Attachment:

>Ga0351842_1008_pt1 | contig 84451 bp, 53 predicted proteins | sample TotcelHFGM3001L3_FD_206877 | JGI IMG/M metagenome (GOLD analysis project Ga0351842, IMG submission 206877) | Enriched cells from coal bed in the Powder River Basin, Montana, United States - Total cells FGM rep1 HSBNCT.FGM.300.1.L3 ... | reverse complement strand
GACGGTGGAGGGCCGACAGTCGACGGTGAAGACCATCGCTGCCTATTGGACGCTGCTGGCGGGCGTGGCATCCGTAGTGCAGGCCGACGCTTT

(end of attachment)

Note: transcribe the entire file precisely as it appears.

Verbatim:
>Ga0351842_1008_pt1 | contig 84451 bp, 53 predicted proteins | sample TotcelHFGM3001L3_FD_206877 | JGI IMG/M metagenome (GOLD analysis project Ga0351842, IMG submission 206877) | Enriched cells from coal bed in the Powder River Basin, Montana, United States - Total cells FGM rep1 HSBNCT.FGM.300.1.L3 ... | reverse complement strand
GACGGTGGAGGGCCGACAGTCGACGGTGAAGACCATCGCTGCCTATTGGACGCTGCTGGCGGGCGTGGCATCCGTAGTGCAGGCCGACGCTTT